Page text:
Today on, “Days to Remember,” we celebrate how on May 25th 585 B.C., the first known prediction of a solar eclipse was made in Greece.
So who was it back then that discover the first solar eclipse in Greece?
The Greek philosopher Thales of Miletus accurately predicted a solar eclipse, according to The Histories of Herodotus.
If Herodotus’ account is accurate, this eclipse is the earliest recorded as being known in advance of its occurrence. Many historians believe that the predicted eclipse was the solar eclipse of May 28, 585 BC.
Today’s YouTube presentation brought to you by user name, (tektamos) gives you beautiful show of who Thales of Miletus was back then, as we celebrate how on May 25th 585 B.C., the first known prediction of a solar eclipse was made in Greece.
Who was Thales of Miletus?
Thales was born in the city of Miletus around the mid 620s BC, although some historians say he was a Phoenician who immigrated to Miletus with his parents. He was a pre-Socratic Greek philosopher, mathematician and astronomer from Miletus in Asia Minor.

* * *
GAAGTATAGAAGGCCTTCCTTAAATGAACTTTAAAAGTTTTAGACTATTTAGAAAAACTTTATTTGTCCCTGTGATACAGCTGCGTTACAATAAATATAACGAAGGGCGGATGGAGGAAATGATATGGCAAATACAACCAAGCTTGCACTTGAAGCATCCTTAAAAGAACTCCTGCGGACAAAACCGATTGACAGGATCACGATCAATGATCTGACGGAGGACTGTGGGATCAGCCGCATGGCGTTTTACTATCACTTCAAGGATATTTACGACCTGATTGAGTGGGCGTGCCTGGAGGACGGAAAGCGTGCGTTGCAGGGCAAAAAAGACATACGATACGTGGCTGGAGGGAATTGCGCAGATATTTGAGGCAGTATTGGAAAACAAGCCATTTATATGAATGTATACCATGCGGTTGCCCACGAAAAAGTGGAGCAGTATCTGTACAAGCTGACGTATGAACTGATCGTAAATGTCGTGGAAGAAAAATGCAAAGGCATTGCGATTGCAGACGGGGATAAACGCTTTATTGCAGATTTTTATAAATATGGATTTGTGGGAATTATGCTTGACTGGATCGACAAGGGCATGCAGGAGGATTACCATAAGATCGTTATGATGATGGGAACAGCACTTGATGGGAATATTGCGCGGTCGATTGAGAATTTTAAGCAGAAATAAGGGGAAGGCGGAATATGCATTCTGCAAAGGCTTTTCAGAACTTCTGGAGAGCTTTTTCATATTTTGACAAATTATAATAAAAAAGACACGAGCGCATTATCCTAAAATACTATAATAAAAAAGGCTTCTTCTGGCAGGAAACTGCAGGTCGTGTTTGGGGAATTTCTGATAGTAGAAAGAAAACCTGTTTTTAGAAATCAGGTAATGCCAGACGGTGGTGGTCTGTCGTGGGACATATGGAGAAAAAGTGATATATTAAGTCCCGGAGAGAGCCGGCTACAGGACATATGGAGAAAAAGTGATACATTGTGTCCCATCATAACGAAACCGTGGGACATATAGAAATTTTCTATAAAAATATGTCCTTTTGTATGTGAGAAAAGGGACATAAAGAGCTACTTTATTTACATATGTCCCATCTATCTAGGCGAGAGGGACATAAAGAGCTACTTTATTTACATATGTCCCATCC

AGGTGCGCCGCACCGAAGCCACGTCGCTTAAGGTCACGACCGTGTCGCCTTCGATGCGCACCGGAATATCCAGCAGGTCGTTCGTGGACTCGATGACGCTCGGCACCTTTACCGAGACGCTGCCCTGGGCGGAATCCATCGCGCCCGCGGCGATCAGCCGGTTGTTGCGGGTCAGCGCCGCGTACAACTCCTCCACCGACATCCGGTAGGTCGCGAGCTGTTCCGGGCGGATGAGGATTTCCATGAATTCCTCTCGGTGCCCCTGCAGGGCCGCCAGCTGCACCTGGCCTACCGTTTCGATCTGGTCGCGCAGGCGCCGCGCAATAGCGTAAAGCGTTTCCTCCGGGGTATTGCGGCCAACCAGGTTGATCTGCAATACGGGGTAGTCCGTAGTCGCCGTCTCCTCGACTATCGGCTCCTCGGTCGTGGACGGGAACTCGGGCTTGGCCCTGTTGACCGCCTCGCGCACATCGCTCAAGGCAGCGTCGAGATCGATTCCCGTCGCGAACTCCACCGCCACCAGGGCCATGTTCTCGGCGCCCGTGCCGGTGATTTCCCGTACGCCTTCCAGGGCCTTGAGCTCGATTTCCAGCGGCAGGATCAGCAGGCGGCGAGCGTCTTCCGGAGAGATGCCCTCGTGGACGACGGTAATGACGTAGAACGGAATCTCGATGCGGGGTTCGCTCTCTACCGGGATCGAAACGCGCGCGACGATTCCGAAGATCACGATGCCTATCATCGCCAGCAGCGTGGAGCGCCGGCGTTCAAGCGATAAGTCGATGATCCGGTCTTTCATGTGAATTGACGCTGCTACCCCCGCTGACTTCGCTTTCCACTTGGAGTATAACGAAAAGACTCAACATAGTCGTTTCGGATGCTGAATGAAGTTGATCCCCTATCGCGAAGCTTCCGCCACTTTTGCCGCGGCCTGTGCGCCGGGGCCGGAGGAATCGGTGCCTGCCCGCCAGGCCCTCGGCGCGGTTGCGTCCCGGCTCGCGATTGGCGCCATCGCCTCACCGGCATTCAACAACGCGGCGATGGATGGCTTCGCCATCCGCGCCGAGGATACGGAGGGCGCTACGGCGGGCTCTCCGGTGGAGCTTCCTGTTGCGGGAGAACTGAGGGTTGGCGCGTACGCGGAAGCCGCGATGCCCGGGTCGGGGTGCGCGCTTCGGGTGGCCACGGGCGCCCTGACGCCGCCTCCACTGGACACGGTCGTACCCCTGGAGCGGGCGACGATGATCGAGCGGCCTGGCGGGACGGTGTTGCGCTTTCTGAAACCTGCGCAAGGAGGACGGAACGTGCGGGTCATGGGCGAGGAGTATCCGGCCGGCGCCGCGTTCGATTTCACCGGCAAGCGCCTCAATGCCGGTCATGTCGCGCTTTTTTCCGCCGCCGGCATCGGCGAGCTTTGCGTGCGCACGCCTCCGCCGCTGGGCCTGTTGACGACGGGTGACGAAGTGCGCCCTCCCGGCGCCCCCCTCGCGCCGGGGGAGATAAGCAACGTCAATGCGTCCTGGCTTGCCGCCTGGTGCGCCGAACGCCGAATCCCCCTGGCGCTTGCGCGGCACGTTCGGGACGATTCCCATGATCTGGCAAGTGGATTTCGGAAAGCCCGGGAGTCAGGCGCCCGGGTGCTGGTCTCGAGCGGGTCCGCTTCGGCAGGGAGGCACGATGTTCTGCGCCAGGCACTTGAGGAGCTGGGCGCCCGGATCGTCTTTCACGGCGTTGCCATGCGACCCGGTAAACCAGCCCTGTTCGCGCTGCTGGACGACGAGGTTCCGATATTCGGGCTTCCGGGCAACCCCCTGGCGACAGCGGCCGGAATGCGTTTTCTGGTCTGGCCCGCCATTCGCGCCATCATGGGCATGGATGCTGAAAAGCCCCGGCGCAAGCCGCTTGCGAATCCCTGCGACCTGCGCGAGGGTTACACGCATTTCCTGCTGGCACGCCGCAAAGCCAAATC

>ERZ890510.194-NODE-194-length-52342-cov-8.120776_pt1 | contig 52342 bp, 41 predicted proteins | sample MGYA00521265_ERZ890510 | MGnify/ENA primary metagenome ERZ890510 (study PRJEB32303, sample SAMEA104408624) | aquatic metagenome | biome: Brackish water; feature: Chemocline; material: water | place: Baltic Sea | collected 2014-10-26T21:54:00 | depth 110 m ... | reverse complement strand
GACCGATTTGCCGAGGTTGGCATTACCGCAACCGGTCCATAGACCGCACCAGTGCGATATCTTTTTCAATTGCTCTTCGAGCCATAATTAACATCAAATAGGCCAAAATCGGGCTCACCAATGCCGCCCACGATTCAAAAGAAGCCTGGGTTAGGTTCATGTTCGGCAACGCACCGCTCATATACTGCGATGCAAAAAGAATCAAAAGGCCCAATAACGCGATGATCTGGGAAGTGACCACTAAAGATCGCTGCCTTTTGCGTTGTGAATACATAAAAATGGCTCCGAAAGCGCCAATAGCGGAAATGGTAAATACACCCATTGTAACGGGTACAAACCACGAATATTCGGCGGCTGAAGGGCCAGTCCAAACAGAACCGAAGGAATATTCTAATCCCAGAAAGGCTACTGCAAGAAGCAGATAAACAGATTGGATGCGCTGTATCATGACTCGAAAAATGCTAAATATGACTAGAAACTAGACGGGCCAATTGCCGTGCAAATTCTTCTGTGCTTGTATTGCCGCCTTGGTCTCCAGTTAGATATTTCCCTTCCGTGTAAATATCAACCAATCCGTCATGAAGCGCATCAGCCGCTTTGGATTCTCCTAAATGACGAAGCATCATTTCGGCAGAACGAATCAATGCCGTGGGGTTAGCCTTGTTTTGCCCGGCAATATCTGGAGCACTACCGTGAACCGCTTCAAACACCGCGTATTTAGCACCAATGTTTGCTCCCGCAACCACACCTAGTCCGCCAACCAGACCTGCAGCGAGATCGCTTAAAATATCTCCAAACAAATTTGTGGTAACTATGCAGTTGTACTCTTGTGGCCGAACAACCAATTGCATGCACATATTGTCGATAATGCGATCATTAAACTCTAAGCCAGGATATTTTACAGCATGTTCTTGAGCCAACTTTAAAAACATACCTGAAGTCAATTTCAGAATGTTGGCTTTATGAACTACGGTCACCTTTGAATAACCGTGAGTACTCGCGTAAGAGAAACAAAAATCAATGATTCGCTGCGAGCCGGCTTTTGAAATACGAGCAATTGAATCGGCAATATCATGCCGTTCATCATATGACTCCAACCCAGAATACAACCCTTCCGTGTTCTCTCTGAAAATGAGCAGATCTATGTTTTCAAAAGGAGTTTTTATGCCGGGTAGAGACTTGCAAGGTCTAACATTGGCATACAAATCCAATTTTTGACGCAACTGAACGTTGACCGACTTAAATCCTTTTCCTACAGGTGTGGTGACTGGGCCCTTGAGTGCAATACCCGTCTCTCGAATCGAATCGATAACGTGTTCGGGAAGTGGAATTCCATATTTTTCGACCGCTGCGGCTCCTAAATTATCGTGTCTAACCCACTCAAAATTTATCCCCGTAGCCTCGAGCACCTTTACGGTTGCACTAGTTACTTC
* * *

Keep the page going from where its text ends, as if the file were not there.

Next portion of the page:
The dates of Thales’ life are not exactly known but are roughly established by a few datable events mentioned in the sources.
Thales died at the age of 78 during the 58th Olympiad (548–545 BC) and attributes his death to heat stroke while watching the games.
Aristotle, the major source for Thales’s philosophy and science, identified Thales as the first person to investigate the basic principles, the question of the originating substances of matter and, therefore, as the founder of the school of natural philosophy.
Thales’ hypotheses were new and bold, and in freeing phenomena from godly intervention, he paved the way towards scientific endeavor on May 25th 585 B.C., of his first known prediction of a solar eclipse was made in Greece.
Written & Designed by JD Mitchell